Monday, 22 September 2014

Kevin McCloud Says Rent Don't Buy

Its an indication that the UK property market has reached the limit of the bubble that has been blow up over thirty to forty years, when a TV property guru like Kevin McCloud advises people to rent rather than buy. However, although McCloud is correct that people should rent rather than buy because property has become unaffordable, and because, as he says, “prices have peaks and then drop”, he is wrong to believe that the reason for this is because there is not enough housing, as I illustrated a while ago.

The current massive property bubble has been blown up over the last 30 years. The origin of it was the start of the long secular fall in interest rates. The stagnation of the late 70's and early 80's, created a situation where the demand for money-capital fell relative to the supply. From the mid-1980's onwards, the rise in the global rate of profit meant that the supply of money-capital, as these profits were realised, grew relative to the demand for that money-capital, pushing interest rates ever lower. These ever lower interest rates, combined with the scrapping of credit controls by Thatcher in the 1980's, that deregulated the banks, and encouraged people to borrow and speculate to compensate for their falling wages, acted to push up asset prices, be they property, shares or bonds.

When, as always happens, that speculation resulted in the bursting of a bubble, as happened in 1987, the monetary authorities responded by printing money to reflate the bubble, and inflate it to even higher levels. The bursting of such bubbles has happened periodically ever since then, for example, with the housing bubble in 1990, and in stock markets in 1994, 2000, 2008, and on each occasion the state has responded by printing money to reflate it.

But, today, the thirty year process of falling interest rates has come to an end. Instead we face a similar thirty year period of global interest rates rising, as the demand for money-capital exceeds the supply, as the annual rate of profit begins to fall. The fundamental factor, which was the engine of rising asset prices for thirty years has been put into reverse, and all those who believe that the direction of travel for house prices was a one way bet, will be badly burned. At the same time, each time the state has printed more money, to reflate a burst bubble, it has been less and less effective. More and more money has had to be printed to achieve the result.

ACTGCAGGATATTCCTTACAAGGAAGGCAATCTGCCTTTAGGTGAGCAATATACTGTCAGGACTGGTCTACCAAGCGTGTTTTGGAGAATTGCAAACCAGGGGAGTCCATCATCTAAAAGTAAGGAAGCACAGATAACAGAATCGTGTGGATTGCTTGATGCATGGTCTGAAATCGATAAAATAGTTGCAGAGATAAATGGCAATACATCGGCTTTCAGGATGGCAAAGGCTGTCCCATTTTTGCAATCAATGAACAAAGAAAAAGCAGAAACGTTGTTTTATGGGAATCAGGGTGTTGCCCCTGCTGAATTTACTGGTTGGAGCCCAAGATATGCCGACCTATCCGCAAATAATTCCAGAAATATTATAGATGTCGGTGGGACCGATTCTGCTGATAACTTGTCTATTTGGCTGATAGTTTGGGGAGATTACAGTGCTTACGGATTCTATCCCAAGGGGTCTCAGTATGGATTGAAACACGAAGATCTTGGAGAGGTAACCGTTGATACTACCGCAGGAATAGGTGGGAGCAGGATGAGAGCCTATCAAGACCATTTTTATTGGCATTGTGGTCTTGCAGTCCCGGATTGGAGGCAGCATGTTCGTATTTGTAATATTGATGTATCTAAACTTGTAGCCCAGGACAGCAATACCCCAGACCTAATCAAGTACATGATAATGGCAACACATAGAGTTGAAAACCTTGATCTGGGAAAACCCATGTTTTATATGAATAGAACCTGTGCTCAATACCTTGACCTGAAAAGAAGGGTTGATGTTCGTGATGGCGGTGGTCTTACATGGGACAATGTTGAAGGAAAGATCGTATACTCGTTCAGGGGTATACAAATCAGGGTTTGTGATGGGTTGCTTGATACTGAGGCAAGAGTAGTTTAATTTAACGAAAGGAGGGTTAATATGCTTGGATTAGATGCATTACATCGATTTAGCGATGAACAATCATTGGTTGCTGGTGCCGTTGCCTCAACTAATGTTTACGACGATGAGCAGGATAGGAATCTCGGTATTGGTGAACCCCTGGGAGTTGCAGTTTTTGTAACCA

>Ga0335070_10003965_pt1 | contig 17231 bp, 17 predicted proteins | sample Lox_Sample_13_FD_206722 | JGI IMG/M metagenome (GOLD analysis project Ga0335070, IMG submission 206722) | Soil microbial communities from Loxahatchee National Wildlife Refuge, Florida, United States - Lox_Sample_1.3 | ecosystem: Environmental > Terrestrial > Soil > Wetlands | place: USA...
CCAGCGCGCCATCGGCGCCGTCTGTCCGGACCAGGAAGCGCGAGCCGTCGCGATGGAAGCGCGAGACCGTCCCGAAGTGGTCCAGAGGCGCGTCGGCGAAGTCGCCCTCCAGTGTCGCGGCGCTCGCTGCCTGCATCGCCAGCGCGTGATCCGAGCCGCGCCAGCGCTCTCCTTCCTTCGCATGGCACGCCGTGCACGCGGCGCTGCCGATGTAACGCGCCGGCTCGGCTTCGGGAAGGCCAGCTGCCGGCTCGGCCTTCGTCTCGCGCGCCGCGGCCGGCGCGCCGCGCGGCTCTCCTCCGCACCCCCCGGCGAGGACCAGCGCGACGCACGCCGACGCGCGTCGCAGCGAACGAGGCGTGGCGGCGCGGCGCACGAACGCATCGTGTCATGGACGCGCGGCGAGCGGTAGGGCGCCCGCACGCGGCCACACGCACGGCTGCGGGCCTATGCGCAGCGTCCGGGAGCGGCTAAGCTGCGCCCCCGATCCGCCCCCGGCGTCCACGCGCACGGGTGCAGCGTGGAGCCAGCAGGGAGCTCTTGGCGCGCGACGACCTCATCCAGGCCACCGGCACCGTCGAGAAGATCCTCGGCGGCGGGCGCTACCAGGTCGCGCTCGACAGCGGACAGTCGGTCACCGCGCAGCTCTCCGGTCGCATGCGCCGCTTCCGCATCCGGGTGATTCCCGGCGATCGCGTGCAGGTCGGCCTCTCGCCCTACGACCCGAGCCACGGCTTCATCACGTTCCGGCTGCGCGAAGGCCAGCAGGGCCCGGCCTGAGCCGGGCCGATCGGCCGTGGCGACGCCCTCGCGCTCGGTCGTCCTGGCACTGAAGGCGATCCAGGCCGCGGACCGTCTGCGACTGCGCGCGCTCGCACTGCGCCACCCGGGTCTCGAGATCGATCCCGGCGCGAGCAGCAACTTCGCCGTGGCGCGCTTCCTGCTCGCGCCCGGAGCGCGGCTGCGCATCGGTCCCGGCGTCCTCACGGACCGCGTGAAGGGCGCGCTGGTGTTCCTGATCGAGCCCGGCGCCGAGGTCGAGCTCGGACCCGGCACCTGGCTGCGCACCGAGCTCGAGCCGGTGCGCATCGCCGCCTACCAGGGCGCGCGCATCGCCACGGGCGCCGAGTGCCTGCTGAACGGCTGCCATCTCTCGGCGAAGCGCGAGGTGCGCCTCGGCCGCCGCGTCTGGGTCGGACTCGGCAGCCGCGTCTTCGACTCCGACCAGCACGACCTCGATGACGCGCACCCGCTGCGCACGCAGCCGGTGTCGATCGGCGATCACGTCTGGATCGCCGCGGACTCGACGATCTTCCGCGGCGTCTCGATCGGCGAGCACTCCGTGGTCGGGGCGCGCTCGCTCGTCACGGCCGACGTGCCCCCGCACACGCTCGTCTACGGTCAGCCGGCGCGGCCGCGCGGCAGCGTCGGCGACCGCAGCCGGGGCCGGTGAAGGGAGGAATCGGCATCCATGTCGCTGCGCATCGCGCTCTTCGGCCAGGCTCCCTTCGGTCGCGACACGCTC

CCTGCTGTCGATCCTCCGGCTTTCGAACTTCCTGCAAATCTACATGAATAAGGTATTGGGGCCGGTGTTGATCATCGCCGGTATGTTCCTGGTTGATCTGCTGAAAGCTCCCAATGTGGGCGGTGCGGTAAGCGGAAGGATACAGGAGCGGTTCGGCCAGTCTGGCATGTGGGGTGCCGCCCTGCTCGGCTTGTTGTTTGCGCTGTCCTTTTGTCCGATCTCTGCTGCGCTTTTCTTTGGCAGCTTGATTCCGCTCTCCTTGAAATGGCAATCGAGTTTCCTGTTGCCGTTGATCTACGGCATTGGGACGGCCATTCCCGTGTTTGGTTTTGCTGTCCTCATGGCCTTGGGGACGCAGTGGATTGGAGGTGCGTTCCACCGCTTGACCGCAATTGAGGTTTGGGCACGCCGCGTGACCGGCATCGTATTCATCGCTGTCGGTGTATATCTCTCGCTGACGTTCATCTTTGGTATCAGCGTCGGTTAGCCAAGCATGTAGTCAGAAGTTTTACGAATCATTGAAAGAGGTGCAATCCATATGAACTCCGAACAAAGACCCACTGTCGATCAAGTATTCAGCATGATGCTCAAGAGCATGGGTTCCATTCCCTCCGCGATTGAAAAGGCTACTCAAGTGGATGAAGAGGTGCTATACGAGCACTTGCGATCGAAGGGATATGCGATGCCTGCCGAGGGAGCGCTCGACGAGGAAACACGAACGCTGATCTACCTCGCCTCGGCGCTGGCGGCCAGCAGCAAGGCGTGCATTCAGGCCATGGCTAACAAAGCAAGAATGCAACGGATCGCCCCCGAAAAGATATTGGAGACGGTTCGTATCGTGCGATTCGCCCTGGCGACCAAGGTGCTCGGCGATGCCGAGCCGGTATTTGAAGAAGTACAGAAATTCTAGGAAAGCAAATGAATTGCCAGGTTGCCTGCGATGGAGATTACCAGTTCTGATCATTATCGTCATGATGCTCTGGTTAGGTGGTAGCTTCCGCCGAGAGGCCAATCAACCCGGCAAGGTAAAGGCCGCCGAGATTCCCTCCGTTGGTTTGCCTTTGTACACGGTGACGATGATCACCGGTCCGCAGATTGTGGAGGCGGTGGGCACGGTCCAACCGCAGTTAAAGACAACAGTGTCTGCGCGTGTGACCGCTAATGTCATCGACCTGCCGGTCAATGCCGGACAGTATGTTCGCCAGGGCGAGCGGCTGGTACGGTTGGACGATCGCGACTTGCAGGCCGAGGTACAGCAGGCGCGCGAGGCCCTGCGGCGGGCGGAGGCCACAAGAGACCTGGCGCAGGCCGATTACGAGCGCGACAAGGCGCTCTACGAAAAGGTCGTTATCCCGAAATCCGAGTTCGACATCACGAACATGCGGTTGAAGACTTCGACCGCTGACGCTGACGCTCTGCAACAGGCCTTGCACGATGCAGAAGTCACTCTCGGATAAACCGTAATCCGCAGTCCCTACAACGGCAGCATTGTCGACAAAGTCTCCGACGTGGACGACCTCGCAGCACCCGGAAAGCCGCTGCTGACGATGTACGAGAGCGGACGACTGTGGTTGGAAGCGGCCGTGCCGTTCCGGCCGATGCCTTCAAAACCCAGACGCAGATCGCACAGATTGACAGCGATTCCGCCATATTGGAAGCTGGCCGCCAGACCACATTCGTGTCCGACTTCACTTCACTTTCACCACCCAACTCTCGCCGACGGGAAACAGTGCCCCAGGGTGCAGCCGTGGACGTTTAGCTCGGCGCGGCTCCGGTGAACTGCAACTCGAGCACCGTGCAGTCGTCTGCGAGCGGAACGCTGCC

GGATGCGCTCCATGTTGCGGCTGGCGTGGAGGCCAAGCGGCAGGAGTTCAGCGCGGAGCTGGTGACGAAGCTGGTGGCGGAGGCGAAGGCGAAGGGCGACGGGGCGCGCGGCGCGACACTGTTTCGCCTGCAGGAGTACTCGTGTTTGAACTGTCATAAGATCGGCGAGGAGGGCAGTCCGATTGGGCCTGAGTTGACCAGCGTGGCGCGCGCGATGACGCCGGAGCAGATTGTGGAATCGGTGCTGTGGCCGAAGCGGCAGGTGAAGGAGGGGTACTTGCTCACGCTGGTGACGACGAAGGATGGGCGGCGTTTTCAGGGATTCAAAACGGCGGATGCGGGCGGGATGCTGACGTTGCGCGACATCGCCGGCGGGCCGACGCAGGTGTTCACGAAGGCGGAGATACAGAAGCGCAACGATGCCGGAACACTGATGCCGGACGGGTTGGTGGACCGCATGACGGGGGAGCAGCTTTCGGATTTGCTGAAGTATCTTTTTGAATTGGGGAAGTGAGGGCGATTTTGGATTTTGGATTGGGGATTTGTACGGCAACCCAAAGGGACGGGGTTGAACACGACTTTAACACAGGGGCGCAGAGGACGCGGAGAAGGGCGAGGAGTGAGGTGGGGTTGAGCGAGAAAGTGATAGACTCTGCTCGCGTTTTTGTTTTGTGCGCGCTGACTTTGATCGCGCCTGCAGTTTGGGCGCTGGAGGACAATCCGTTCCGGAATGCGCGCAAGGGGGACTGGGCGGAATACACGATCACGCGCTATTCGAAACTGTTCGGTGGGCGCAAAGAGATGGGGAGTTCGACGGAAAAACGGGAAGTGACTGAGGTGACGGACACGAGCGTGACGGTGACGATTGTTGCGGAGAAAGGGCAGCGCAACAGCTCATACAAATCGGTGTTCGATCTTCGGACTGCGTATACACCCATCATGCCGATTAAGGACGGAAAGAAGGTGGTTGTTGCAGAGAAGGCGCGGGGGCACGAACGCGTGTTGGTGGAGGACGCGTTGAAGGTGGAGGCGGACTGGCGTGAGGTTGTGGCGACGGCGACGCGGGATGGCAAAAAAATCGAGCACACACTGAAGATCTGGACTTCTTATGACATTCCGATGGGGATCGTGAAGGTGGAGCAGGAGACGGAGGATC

Today, we have literally trillions of excess dollars, pounds, euros, yen etc. that has been flung into circulation. It has had no effect on stimulating economic activity, but it has protected the banks and the very rich by preventing the collapse of the prices of the assets they own. The same process has made it more and more difficult for the rest of us to own a house, or to build a decent pension fund, because, like property, the price of shares and bonds has been inflated, so our contributions buy fewer of them. We have had official interest rates, for the last five years, at effectively zero, so that workers are cajoled into spending rather than saving. But, its clear that this process has come to a close.

More money printing does not seem capable of inflating asset prices any longer. Interest rates are headed higher. Meanwhile, the three year cycle has kicked in, and economic activity is once more slowing down. Property prices face a perfect storm of rising interest rates, tightening monetary policy, continued squeezes on workers real incomes, as prices rise faster than wages, and rising unemployment, as the three year cycle brings economic slow down for the next year or so.

Even London property prices seem to be reflecting the new reality. The share price of estate agents Foxtons, has mirrored the ups and downs of the property market in London. In the 1990's, when property prices fell by 40%, in 1990, Foxton's did badly, reportedly almost going bust. Having been sold to another company, it went public in August 2013. Its share price rose sharply, reaching almost £4, after listing at £2.30. Its share price has been falling since March of this year, the chart resembling the path of a falling knife. Its now down to around £2.20, and falling steeply.

In parts of London, completed sales are down 50% from last year. According to Rightmove, agents in London are reporting that they have double the amount of stock on their hands to try to shift than they had only months ago, and its taking much longer to sell, because sellers have been brought into the market, on the false promise of high selling prices, touted by the media, and property programmes, whilst buyers find it increasingly difficult to afford current prices. Meanwhile, the number of foreign buyers has started to decline, and the actions of Britain, in imposing arbitrary sanctions on Russian oligarchs, is only likely to intensify that, as the super rich from a range of countries will not want to risk having their assets seized or frozen.

Agents are reporting that even asking prices are falling by between 6-10%, and it has always been the case outside London, that selling prices were much lower than asking prices. The smart money seems to be getting out of property. That was also indicated by the decision of some of the biggest buy to let landlords selling up, because they believed the top of the market had been reached

No wonder, even some of the property gurus are advising people to rent rather than lose their shirt buying property at massively inflated prices.

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